Iran may have removed all evidence of alleged nuclear weapons research at its Parchin military base, the head of the UN atomic agency said on Monday.
"As our verification capacity has been negatively impacted because of the extensive activities by Iran (at Parchin), it may no longer be possible to find anything even if we have access," Yukiya Amano of the International Atomic Energy Agency told reporters in Vienna.
He said that activities spotted at Parchin since the agency requested access in January 2012 included the "massive removal of soil, asphalting and possible dismantling of infrastructure".
These activities followed seven years of "virtually no activity", the IAEA said in its latest quarterly report on Iran's nuclear programme, circulated on May 22.
"However I still believe it is necessary for us to have access to the site because by visiting the site we can learn a lot of things," Amano said at a news conference in Vienna.
The IAEA believes Iran constructed a large explosives containment vessel at Parchin in 2000 to conduct experiments that it says would be "strong indicators of possible nuclear weapon development".
Iran has rejected IAEA requests to visit the site and denies ever having worked on developing a nuclear weapon. It says that the IAEA's allegations are based on faulty intelligence provided by Tehran's enemies.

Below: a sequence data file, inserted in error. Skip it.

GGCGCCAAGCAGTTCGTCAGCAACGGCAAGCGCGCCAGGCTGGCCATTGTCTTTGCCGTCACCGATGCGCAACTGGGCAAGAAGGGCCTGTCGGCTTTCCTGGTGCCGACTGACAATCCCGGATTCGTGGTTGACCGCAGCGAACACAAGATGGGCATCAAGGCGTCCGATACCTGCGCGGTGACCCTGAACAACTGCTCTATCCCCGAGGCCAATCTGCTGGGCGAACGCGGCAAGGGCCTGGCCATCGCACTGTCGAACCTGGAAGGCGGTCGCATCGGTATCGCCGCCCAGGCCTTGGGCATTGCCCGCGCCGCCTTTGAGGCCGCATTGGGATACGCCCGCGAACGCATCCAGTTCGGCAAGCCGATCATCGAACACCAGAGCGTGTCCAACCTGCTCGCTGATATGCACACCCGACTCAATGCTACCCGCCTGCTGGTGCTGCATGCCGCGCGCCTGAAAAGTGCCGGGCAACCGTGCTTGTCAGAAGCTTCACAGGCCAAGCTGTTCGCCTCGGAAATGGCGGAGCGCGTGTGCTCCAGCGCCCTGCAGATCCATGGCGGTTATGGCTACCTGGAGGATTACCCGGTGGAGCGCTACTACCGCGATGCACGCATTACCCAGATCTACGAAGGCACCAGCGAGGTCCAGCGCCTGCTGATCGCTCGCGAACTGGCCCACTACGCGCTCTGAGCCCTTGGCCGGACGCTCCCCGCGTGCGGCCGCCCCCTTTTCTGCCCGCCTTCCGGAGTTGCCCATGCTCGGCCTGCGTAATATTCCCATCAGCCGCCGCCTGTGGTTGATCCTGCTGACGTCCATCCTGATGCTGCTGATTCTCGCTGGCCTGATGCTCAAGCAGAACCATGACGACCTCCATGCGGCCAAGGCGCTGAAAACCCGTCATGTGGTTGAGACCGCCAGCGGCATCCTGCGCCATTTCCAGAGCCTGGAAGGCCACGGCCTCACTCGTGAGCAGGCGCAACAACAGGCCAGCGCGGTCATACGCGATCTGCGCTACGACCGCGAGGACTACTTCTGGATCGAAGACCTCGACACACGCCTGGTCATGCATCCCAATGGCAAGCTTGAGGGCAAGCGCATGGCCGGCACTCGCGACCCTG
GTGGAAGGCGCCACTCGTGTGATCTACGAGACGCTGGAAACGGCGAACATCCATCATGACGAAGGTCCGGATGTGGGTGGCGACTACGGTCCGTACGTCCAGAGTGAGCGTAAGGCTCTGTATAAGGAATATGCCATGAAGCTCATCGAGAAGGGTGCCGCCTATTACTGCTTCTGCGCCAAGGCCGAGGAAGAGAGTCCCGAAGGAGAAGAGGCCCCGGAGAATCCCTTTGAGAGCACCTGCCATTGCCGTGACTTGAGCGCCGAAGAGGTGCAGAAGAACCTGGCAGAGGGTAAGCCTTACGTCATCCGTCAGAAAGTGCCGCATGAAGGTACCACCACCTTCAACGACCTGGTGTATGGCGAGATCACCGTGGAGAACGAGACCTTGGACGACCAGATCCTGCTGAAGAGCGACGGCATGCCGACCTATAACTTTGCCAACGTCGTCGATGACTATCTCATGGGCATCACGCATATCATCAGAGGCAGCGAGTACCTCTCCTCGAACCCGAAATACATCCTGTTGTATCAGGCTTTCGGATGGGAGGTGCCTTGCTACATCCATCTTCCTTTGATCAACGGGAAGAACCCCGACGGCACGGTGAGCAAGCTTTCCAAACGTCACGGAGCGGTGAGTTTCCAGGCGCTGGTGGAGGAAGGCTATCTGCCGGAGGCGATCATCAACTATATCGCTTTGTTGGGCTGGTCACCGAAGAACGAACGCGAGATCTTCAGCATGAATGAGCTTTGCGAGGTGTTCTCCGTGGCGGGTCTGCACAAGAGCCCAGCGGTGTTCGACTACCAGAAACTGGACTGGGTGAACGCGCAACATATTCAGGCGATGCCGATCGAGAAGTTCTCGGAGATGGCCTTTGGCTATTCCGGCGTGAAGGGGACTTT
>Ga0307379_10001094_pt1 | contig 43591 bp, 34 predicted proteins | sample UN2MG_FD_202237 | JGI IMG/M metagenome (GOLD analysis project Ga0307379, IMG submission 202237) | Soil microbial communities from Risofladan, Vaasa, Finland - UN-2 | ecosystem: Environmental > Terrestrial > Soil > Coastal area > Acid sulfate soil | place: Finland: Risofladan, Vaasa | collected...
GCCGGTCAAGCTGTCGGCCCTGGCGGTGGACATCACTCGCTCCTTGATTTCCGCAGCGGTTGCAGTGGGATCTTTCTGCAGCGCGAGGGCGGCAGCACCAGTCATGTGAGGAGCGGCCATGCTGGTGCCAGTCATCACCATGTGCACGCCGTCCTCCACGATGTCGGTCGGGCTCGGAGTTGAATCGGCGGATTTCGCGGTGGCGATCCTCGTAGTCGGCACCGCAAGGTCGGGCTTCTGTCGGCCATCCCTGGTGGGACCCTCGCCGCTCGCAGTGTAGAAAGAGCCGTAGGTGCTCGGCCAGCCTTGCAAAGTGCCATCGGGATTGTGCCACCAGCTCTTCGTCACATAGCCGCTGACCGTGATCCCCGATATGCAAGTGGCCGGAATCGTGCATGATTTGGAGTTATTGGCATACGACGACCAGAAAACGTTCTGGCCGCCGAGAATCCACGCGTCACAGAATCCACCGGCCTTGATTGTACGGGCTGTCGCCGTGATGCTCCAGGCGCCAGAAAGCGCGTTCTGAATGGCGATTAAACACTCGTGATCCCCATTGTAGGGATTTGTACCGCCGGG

Iran says the IAEA has no right to demand inspections at Parchin because, it insists, it is a non-nuclear site. Tehran is also highly sensitive to allowing outsiders access to a military base.
Iran also says that the agency visited Parchin twice in 2005 and that allegations of a clean-up are "childish". But the IAEA says more information made available to it since 2005 makes it wants to go back.
The allegations on Parchin form part of a major report issued by the IAEA in November 2011 summarising information on suspected nuclear weapons research that it had been given, mostly but not only by foreign intelligence agencies.
In 10 fruitless meetings since then the IAEA has pressed Iran for access to documents, sites and scientists involved in these alleged activities, which the agency believes were carried out mostly before 2003 and possibly since.
Iran says it will only agree to grant access to Parchin as part of a "structured approach" deal covering all issues. Amano had called in March on Iran to let it into Parchin without waiting for this wider accord.
The IAEA fears that through the "structured approach" Iran wants to limit the agency's future inspection rights by for example agreeing to "close" an issue for good once it has been addressed.